Our family found itself on a layover in Whitewater early this morning between games of a baseball tournament. It seems silly, but the only places open before 10AM on a Saturday morning both happened to be bicycle shops, and in the mood to be healthy and active, we stopped in.

Amongst the literature racks I found a number of great gems: local bike maps, waterway maps and hiking maps. What more could an ambitious Scout want?!

Ice Age Trail Alliance LogoOne of the brochures I picked up was from the Ice Age Trail Alliance, which is made up of several chapters from this amazing trail that covers a huge part of our state. More specifically, the brochure I picked up said “Be a Kettle Trekker” and “Hiking Log and Award Program” for Walworth and Jefferson County.

Now few things motivate a Scout more than a little 4 inch square patch for doing something ridiculous like walking 26 miles, so my son and I immediately began discussing how WE might do something so crazy!

The Ice Age Trail is one of only 11 National Scenic Trails in the entire US, and its 1,000 mile meandering path is contained completely within the borders of Wisconsin. It’s path roughly conforms to the Southern-most boundary of the last glacier to cover Wisconsin some 10,000 years ago. And since the Trail covers so much of the state of Wisconsin, there are many things to see right along the trail as you hike it.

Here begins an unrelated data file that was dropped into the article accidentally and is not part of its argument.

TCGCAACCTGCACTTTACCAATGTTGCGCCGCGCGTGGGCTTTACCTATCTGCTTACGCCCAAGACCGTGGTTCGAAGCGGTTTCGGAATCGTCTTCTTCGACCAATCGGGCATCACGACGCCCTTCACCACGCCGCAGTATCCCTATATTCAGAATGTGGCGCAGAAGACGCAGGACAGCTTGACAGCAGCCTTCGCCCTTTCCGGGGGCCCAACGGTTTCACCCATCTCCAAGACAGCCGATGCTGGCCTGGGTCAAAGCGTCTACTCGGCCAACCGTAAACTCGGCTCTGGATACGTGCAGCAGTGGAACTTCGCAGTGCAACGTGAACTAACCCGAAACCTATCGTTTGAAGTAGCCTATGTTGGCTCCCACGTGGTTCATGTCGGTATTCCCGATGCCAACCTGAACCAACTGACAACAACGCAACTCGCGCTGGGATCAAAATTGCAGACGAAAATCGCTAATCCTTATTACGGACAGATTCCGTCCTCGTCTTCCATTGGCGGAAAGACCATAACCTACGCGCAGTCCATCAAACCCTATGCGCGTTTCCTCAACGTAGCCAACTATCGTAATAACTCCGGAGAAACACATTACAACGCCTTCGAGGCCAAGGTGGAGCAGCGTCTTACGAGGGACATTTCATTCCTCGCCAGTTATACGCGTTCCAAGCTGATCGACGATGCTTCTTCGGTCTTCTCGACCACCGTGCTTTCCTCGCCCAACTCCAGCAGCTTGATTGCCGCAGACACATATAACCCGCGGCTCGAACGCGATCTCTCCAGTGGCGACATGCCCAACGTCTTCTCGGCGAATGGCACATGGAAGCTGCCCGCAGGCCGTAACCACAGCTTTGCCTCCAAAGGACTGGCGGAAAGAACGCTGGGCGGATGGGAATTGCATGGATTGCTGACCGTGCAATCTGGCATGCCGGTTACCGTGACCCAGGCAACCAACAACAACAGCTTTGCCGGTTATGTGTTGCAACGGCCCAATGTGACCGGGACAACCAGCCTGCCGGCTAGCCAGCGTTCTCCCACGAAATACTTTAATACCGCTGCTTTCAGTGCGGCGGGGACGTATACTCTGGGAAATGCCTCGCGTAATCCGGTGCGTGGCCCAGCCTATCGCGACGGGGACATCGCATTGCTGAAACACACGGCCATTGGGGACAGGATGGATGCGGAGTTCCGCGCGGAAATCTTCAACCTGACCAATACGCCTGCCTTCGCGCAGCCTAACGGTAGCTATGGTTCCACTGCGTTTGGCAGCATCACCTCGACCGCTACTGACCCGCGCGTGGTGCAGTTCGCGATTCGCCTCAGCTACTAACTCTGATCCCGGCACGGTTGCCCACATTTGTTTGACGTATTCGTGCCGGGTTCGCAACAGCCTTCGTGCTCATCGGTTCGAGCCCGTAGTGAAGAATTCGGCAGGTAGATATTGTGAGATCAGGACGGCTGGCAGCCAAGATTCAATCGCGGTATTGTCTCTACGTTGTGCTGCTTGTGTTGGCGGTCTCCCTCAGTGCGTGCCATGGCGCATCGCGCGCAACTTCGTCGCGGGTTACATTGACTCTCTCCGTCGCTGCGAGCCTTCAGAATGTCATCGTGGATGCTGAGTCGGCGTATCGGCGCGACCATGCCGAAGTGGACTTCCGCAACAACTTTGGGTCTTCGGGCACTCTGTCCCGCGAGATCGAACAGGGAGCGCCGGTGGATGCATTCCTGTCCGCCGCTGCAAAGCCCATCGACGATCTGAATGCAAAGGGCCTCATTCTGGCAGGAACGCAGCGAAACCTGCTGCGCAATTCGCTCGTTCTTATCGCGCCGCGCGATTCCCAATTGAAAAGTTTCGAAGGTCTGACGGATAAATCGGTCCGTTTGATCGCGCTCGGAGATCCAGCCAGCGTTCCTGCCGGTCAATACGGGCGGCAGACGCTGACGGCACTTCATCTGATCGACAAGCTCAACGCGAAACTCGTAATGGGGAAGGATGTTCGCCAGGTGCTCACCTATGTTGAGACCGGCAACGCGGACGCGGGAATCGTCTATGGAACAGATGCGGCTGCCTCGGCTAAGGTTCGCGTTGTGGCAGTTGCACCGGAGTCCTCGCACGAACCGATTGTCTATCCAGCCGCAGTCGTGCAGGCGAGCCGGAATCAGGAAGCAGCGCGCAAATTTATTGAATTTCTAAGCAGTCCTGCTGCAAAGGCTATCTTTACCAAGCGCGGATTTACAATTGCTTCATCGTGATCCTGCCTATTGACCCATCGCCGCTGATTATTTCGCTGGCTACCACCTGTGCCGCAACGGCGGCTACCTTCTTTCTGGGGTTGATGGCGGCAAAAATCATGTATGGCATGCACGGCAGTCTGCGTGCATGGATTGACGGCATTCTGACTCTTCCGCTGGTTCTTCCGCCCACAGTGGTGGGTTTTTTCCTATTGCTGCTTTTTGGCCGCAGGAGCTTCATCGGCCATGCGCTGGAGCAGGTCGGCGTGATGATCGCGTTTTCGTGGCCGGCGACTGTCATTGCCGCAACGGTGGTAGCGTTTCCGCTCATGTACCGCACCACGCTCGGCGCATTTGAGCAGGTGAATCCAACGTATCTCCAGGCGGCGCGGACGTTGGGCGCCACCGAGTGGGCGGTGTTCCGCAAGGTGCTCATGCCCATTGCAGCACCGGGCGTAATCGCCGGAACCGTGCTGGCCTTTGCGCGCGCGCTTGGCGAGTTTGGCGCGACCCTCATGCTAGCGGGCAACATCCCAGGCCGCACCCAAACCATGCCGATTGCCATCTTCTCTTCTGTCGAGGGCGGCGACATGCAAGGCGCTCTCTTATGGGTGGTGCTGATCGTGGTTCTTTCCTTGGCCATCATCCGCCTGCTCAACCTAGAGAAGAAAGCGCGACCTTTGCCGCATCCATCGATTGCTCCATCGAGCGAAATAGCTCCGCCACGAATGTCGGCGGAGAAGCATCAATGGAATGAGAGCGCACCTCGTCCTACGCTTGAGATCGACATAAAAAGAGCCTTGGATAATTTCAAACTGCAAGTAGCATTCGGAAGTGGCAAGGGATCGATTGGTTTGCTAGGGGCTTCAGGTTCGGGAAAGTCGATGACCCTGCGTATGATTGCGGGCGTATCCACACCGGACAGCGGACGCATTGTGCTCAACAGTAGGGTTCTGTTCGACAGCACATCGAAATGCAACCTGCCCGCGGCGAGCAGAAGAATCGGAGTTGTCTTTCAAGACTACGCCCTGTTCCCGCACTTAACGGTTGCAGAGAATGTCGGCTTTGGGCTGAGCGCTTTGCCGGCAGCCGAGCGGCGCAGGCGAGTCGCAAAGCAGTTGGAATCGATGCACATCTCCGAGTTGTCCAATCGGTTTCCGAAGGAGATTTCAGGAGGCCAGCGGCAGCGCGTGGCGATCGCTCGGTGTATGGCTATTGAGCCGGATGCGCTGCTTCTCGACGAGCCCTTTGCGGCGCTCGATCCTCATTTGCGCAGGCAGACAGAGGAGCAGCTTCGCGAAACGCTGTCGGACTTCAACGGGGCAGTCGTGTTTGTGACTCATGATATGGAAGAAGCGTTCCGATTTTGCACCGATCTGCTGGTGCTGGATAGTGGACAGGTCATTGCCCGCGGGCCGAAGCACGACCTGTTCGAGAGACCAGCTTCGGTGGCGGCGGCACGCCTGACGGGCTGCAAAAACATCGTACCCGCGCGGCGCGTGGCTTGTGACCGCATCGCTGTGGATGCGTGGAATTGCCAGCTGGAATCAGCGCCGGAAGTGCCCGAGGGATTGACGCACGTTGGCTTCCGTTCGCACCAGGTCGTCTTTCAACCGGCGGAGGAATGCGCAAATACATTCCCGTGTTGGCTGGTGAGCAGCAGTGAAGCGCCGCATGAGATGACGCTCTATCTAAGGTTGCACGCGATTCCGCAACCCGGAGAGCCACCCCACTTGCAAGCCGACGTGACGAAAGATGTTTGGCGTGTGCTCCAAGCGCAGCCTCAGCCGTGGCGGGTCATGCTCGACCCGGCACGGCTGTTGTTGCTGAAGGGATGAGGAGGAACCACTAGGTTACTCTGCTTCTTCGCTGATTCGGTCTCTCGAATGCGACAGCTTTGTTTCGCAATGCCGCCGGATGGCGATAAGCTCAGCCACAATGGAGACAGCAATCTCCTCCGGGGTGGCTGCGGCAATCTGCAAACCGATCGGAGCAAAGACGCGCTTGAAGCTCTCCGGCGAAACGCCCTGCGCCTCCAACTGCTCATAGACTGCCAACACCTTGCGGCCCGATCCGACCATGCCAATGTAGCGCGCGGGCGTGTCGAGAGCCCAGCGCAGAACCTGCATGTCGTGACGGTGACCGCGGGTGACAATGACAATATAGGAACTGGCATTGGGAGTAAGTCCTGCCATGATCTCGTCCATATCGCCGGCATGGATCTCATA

Hiking? Why of course! While the Walworth/Jefferson segment is only 26 miles long, the Hiking Merit Badge (an Eagle option) requires Scouts to make a foot journey of about 70 miles. (THAT is a lot of hiking!) So why not add on the Waukesha/Milwaukee Chapter’s program, “Walk the Wauk.” It’s another 45 miles and together you and your Scouts will discover some beautiful trails right near home.

And as long as you are walking nearly 70 beautiful miles of glacial trail, don’t forget to apply for the “50 Miler” and “Historic Trails” Awards as well! I wonder how many of these the Scout Shop sells each year – probably not too many! (The local trail associations will be happy to help you find Leave No Trace & Trail Conservation projects along the way as well.)

If you want to work your way up to one of the Ice Age Trail segments, perhaps you can take a look at the Devil’s Lake and Root River Hikes that the Badger Trails group hosts for Boy and Girl Scouts each year?

Maybe urban sightseeing is more your speed? Check out the Milwaukee History Trail, a great way to learn about where we live by tracing the footprints.

A few short 10 mile hikes will have you in perfect form before long! In fact, you may even find yourself applying for the “Century Club” patch – after completing 100 miles on foot. That 4 x 4 colorful patch would look great on a red jacket and be the perfect complement to those new hiking shoes you’re going to be buying next spring.